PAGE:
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The End of Power

From Boardrooms to Battlefields and Churches to States, Why Being in Charge Isn’t What It Used To Be

Von Moisés Naím
18 Minuten
Audio-Version verfügbar
The End of Power: From Boardrooms to Battlefields and Churches to States, Why Being in Charge Isn’t What It Used To Be von Moisés Naím

The End of Power makes the case for how advances changes in technology and society have caused the old fortresses of power to crumble. We now face a brand new paradigm of power, one that isn’t hoarded by an elite few, but rather split amongst us all. But what does that mean for society and government?

  • Anyone interested in foreign policy
  • Anyone interested in culture and social phenomena
  • Anyone interested in political science

Moisés Naím is the former trade minister of Venezuela, executive director of the World Bank, editor in chief of Foreign Policy and fellow at the Carnegie Endowment for International Peace.

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The End of Power

From Boardrooms to Battlefields and Churches to States, Why Being in Charge Isn’t What It Used To Be

Von Moisés Naím
  • Lesedauer: 18 Minuten
  • Verfügbar in Text & Audio
  • 11 Kernaussagen
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The End of Power: From Boardrooms to Battlefields and Churches to States, Why Being in Charge Isn’t What It Used To Be von Moisés Naím
Worum geht's

The End of Power makes the case for how advances changes in technology and society have caused the old fortresses of power to crumble. We now face a brand new paradigm of power, one that isn’t hoarded by an elite few, but rather split amongst us all. But what does that mean for society and government?

Kernaussage 1 von 11

Power is crumbling everywhere.

Protesters have taken to Wall Street and other public places around the world to voice their concerns about the increasing concentration of wealth and power among the “one percent,” who in their view only grow more powerful as time progresses. Reporters and foreign relations experts have long made predictions about America’s decline and China’s rise to power.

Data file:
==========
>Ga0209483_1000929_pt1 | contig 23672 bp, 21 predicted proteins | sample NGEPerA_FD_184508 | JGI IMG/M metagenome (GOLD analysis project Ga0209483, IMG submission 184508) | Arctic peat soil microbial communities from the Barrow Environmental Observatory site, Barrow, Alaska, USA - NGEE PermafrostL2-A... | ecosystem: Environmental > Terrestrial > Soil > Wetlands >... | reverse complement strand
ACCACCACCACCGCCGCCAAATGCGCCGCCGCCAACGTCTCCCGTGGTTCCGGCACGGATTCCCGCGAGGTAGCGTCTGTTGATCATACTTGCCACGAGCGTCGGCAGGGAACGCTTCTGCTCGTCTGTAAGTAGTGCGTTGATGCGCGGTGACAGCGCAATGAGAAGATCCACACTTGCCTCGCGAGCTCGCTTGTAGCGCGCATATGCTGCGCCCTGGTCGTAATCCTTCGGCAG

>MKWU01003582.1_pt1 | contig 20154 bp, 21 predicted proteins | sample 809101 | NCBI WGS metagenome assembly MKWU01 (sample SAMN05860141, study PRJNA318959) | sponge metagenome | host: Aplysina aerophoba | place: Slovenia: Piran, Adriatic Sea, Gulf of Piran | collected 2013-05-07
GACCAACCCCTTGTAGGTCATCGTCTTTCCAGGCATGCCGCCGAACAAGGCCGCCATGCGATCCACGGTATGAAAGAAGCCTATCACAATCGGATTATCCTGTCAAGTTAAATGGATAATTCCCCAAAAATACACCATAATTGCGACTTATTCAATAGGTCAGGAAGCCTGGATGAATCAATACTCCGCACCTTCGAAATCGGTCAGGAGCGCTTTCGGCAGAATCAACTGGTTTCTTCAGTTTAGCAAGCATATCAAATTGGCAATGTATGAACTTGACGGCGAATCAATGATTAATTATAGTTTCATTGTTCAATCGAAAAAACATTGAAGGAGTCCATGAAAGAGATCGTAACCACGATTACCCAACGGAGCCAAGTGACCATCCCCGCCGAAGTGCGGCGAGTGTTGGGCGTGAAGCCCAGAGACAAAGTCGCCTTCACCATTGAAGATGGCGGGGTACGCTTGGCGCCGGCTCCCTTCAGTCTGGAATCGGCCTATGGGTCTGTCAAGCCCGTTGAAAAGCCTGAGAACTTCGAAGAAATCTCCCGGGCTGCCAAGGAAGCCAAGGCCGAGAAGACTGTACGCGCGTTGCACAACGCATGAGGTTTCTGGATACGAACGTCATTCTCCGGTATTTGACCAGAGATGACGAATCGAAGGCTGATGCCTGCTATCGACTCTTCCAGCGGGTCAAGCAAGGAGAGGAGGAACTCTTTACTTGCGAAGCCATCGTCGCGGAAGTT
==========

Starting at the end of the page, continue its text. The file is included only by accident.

Yet when we examine political relations more closely, we see that something much more fundamental is happening to the distribution of power in the world. But first, what is power exactly?

In essence, power is the ability to make others do what you want them to do. Parents exert power when they make their kids eat their vegetables before they can have dessert. Power is at work when Barack Obama motivated large numbers of young people to become engaged with party politics in the 2008 presidential elections.

But power is also relational, and the traditional barriers that reinforced the position of the mighty and prevented potential rivals from becoming significant challengers are weakening rapidly.

These barriers permeate our society. They are military arsenals, access to resources, available capital, brand recognition, the moral authority of a religious leader and the rules governing elections. Any challenger to power has to overcome them.

Yet while these barriers have always been present, they’ve become less and less stable over the last three decades. Capital moves more quickly, military weapons and training are increasingly available, the knowledge-base of academia is being democratized, and so on.

Consequently, the traditionally powerful are having difficulty maintaining their position. Today, even the most powerful people and organizations can be ruined in a heartbeat.

Rupert Murdoch’s News Corporation, for example, was trashed practically overnight. The once esteemed Tiger Woods had his reputation dragged into the gutter just as quickly.

One has only to look to the length of asymmetrical wars, such as Vietnam or the War on Terror, to see how flimsy something as seemingly cut and dried as military might can be.

But why has the nature and distribution of power changed so drastically?

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